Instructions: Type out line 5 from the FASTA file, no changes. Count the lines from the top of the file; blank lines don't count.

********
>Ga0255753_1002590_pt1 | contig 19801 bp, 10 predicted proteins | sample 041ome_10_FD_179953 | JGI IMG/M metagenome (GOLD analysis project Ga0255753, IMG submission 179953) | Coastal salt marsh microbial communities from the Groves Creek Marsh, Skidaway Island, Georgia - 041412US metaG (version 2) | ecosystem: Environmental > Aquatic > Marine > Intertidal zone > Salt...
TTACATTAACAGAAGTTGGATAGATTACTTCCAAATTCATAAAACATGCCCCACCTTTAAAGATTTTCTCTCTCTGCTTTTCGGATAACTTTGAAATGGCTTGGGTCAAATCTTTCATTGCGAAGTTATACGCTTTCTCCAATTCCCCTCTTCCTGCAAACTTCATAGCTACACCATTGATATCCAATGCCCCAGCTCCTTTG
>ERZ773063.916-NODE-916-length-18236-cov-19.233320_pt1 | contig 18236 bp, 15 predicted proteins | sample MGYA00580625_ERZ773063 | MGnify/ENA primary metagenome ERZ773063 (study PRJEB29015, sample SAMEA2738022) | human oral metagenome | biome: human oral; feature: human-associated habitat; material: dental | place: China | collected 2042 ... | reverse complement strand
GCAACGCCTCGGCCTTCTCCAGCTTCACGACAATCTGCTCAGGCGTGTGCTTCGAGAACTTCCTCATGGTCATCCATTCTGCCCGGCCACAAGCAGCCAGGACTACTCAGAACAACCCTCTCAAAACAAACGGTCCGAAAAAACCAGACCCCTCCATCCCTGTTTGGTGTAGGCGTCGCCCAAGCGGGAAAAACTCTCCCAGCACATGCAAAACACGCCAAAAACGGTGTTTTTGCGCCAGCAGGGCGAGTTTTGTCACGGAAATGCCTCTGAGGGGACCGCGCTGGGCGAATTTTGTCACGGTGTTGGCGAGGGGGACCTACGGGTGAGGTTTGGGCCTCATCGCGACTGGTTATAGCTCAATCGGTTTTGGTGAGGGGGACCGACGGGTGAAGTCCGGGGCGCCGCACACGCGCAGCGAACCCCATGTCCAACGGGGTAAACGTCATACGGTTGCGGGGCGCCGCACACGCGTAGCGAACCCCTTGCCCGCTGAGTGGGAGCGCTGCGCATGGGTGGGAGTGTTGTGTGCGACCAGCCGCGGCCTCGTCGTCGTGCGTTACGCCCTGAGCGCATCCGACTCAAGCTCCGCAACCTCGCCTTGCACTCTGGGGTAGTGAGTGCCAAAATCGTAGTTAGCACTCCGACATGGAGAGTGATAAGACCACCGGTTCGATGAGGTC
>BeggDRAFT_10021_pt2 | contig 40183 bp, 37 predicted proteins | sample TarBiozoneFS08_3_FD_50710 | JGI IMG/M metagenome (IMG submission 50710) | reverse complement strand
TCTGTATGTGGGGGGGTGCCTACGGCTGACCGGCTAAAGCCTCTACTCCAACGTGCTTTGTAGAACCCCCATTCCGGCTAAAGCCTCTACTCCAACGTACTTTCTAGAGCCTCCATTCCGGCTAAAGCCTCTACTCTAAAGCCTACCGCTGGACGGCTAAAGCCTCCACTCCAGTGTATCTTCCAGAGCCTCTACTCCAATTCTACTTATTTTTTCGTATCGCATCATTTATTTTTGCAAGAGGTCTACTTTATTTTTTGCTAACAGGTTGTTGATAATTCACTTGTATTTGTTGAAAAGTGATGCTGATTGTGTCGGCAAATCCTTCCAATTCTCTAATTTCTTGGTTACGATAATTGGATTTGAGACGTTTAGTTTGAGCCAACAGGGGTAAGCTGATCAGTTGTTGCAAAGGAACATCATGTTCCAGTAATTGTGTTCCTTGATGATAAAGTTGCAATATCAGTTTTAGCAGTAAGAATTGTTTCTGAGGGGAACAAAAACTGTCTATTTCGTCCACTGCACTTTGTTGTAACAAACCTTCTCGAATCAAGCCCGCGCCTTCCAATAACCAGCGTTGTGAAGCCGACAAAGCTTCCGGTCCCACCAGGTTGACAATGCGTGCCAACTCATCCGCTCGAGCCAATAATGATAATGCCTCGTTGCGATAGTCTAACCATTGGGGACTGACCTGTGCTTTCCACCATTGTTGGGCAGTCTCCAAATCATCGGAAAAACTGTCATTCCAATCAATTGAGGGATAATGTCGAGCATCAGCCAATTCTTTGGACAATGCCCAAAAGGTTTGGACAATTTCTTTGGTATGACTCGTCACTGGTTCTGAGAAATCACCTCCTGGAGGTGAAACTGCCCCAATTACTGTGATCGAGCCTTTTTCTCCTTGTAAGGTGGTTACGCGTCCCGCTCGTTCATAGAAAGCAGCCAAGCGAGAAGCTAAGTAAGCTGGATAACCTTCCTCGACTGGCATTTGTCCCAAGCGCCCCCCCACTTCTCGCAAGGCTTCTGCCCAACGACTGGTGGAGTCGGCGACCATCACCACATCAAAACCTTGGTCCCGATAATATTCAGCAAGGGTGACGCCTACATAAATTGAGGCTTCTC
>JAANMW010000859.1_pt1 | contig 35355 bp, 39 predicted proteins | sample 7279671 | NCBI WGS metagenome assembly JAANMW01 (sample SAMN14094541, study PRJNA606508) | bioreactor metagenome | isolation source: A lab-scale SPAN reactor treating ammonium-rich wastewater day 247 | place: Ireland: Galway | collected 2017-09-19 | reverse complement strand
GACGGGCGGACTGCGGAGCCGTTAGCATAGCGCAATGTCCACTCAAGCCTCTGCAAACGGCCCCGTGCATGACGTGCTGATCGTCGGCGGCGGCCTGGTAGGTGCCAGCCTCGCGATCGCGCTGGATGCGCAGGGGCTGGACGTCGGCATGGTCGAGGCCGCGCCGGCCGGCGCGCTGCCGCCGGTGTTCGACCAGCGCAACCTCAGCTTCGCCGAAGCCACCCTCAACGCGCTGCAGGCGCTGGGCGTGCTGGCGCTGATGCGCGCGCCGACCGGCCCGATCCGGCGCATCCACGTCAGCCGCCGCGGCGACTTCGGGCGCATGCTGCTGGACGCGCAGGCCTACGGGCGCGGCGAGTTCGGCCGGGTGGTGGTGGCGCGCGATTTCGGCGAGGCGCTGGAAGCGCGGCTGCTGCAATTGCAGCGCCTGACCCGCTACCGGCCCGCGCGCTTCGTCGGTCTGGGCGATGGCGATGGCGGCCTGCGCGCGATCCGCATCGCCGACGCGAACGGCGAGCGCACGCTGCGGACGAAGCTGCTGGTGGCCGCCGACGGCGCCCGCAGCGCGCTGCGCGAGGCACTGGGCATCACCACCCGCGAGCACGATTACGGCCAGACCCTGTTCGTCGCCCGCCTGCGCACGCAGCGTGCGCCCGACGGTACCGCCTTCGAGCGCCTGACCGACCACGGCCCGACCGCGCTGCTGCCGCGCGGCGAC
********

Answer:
>BeggDRAFT_10021_pt2 | contig 40183 bp, 37 predicted proteins | sample TarBiozoneFS08_3_FD_50710 | JGI IMG/M metagenome (IMG submission 50710) | reverse complement strand